BASF leads project converting sugar and CO2 into eco-friendly fumaric acid using bacteria

By Jane Byrne

- Last updated on GMT

© GettyImages/Galeanu Mihai
© GettyImages/Galeanu Mihai

Related tags fumaric acid Basf Carbon dioxide Greenhouse gas

BASF aims to transform sugar and carbon dioxide into fumaric acid, a crucial chemical intermediate, using a bacterium.

This effort is part of the FUMarsäure BIObasiert (FUMBIO) project, a collaboration with Saarland University, University of Marburg, and the University of Kaiserslautern-Landau.

Isolated in 2008 from a Holstein cow's rumen, the bacterium, Basfia succiniciproducens, will be genetically modified to produce copious quantities of bio-based fumaric acid, or fumarate, during fermentation. BASF says this intermediate will enable it to create food and animal feed additives with a low carbon footprint, as well as medication starting materials, and building blocks for polymers and detergents.

Traditionally, the chemical industry has derived fumaric acid from fossil-based raw materials, such as crude oil.

When asked how Basfia succiniciproducens metabolizes sugar and CO2 to produce fumarate, Dr Barbara Navé, head of the FUMBIO project and responsible for new white biotechnology projects at BASF, told FeedNavigator:

“In the presence of CO2 and glucose this particular bacterium can produce high amounts of succinic acid. We plan to engineer the bacterium in such a way that it will accumulate fumaric acid, a compound closely related to succinic acid.”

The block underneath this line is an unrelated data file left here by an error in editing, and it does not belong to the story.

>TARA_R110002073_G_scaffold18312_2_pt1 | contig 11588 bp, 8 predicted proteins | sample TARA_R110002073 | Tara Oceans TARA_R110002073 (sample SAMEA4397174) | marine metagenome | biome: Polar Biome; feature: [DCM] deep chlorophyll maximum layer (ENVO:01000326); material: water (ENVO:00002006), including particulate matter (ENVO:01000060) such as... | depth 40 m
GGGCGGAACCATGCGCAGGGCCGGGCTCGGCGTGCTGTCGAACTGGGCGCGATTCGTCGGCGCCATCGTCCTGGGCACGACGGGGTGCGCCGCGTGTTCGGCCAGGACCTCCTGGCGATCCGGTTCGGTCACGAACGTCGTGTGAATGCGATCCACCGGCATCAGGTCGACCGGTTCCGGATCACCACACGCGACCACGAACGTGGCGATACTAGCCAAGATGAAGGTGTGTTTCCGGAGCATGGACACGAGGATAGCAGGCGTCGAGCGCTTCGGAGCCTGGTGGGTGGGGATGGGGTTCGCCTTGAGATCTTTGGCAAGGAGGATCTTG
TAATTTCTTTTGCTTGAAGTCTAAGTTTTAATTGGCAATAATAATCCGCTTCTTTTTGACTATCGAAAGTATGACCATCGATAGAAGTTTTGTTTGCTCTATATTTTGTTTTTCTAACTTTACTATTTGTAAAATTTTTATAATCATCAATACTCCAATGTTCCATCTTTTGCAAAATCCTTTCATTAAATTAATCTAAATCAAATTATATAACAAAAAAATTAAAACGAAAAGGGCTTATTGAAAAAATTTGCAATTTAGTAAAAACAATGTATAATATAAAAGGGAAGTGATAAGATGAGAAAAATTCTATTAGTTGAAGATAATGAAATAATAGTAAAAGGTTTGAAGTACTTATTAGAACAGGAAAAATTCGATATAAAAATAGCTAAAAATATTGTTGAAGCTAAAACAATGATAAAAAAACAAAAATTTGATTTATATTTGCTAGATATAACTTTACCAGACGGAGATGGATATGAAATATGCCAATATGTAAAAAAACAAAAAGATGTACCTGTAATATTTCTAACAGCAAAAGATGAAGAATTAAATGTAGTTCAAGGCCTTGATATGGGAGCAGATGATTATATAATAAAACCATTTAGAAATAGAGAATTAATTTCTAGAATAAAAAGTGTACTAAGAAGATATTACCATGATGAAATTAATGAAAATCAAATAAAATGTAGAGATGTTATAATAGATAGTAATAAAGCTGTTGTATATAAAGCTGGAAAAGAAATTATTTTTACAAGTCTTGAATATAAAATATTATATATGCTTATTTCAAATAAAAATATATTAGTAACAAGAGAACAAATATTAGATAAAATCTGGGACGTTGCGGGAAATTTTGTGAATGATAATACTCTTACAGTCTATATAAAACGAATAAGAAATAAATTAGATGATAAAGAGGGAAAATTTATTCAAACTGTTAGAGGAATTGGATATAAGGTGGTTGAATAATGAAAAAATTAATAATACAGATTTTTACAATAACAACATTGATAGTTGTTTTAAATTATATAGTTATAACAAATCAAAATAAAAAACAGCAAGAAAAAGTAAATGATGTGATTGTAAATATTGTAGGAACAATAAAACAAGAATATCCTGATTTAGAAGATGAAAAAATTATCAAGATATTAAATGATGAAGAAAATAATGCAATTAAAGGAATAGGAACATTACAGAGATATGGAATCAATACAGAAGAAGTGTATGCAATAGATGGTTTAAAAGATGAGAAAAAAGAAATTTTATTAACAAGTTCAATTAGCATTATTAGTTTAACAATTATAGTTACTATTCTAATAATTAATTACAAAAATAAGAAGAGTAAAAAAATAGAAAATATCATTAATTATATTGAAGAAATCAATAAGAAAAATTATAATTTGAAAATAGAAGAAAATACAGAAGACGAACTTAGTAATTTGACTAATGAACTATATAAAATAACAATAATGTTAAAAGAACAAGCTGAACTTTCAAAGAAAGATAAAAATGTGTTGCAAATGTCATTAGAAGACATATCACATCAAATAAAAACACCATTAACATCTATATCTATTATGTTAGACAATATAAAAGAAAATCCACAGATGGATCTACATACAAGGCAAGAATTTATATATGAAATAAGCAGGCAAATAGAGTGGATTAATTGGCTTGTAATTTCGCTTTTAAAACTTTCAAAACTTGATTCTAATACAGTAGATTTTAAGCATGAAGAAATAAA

Expanding on the role of the participating universities, she said they are focused on further developing the bacterium through genetic engineering. “The project partners want to optimize the fermentation process in such a way that the bacteria use renewable raw materials such as sugar and carbon dioxide to produce as much fumarate as possible.”

The FUMBIO project aims to develop the process up to laboratory scale. Further development to large scale is not part of the initiative, explained Dr Navé.

Recycling CO2

White biotechnology is becoming increasingly important, according to BASF. The bacteria will utilize carbon dioxide from exhaust gas streams at chemical plants as a carbon source. But Dr Navé was unable to disclose at this stage how the CO2 is captured and prepared for use in the in the fermentation process.

She added: “Recycling CO2 from industrial off-gas will help reduce greenhouse gas (GHG) emissions and achieve our climate targets by 2050.”

The FUMBIO project will compare the CO2 footprint of biotechnology-produced fumarate to that of petrochemical-based production, with the partners expecting a significantly lower or even negative carbon footprint due to the use of CO2 as a raw material.

​We are working with the company RIFCON, which will use its technology to measure the CO2 footprint of bio-based fumarate. The company works in accordance with the Together for Sustainability (TfS) guidelines, which were designed specifically for the chemical sector and are compliant with current guidelines.”

The project also includes refining fumarate through enzymatic bio-catalysis into biodegradable industrial products. “Many different enzymes are used in this process, depending on the desired product.”


The FUMBIO project is financially supported by Germany’s Federal Ministry for Education and Research, which is providing approximately €2.6m in funding. “The budget will be divided among the project partners according to the work package scope.”

Biotechnology processes, such as fermentation, in which microorganisms such as bacteria or fungi use renewable raw materials or even CO2 as a building block for metabolic products, will become increasingly important for BASF in the future, outlined Dr Navé. "It will enable us to offer our customers a wider range of bio-based products with a low carbon footprint, using a variety of feedstocks in an efficient, resource-conserving and, most importantly, flexible manner.”

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